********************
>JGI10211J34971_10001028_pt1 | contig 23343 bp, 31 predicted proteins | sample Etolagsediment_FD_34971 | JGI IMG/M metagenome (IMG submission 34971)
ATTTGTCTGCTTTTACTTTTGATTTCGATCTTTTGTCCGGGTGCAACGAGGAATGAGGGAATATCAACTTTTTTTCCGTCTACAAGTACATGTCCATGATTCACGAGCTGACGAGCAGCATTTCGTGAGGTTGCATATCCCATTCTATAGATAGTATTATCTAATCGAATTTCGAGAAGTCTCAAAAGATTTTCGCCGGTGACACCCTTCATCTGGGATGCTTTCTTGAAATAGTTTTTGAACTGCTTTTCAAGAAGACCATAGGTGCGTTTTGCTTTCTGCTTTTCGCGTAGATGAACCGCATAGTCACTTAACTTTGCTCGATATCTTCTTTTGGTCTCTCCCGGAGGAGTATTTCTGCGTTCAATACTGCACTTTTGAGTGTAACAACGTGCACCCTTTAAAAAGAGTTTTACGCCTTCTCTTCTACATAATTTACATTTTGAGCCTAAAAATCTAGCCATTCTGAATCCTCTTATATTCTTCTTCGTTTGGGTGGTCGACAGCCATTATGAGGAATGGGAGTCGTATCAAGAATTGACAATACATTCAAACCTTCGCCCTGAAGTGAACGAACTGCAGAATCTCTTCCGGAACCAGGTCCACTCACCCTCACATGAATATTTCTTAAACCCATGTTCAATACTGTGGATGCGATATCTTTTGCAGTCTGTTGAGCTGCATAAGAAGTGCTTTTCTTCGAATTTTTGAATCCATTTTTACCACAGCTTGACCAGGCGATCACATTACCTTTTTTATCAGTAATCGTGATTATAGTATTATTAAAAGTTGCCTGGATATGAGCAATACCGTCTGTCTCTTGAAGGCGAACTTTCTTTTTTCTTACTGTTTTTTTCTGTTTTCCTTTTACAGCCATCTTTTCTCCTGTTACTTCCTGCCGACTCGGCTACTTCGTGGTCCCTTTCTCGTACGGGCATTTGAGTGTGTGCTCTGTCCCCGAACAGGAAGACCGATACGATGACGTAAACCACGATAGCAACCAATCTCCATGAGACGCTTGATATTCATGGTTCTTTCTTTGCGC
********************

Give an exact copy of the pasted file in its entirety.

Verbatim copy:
>JGI10211J34971_10001028_pt1 | contig 23343 bp, 31 predicted proteins | sample Etolagsediment_FD_34971 | JGI IMG/M metagenome (IMG submission 34971)
ATTTGTCTGCTTTTACTTTTGATTTCGATCTTTTGTCCGGGTGCAACGAGGAATGAGGGAATATCAACTTTTTTTCCGTCTACAAGTACATGTCCATGATTCACGAGCTGACGAGCAGCATTTCGTGAGGTTGCATATCCCATTCTATAGATAGTATTATCTAATCGAATTTCGAGAAGTCTCAAAAGATTTTCGCCGGTGACACCCTTCATCTGGGATGCTTTCTTGAAATAGTTTTTGAACTGCTTTTCAAGAAGACCATAGGTGCGTTTTGCTTTCTGCTTTTCGCGTAGATGAACCGCATAGTCACTTAACTTTGCTCGATATCTTCTTTTGGTCTCTCCCGGAGGAGTATTTCTGCGTTCAATACTGCACTTTTGAGTGTAACAACGTGCACCCTTTAAAAAGAGTTTTACGCCTTCTCTTCTACATAATTTACATTTTGAGCCTAAAAATCTAGCCATTCTGAATCCTCTTATATTCTTCTTCGTTTGGGTGGTCGACAGCCATTATGAGGAATGGGAGTCGTATCAAGAATTGACAATACATTCAAACCTTCGCCCTGAAGTGAACGAACTGCAGAATCTCTTCCGGAACCAGGTCCACTCACCCTCACATGAATATTTCTTAAACCCATGTTCAATACTGTGGATGCGATATCTTTTGCAGTCTGTTGAGCTGCATAAGAAGTGCTTTTCTTCGAATTTTTGAATCCATTTTTACCACAGCTTGACCAGGCGATCACATTACCTTTTTTATCAGTAATCGTGATTATAGTATTATTAAAAGTTGCCTGGATATGAGCAATACCGTCTGTCTCTTGAAGGCGAACTTTCTTTTTTCTTACTGTTTTTTTCTGTTTTCCTTTTACAGCCATCTTTTCTCCTGTTACTTCCTGCCGACTCGGCTACTTCGTGGTCCCTTTCTCGTACGGGCATTTGAGTGTGTGCTCTGTCCCCGAACAGGAAGACCGATACGATGACGTAAACCACGATAGCAACCAATCTCCATGAGACGCTTGATATTCATGGTTCTTTCTTTGCGC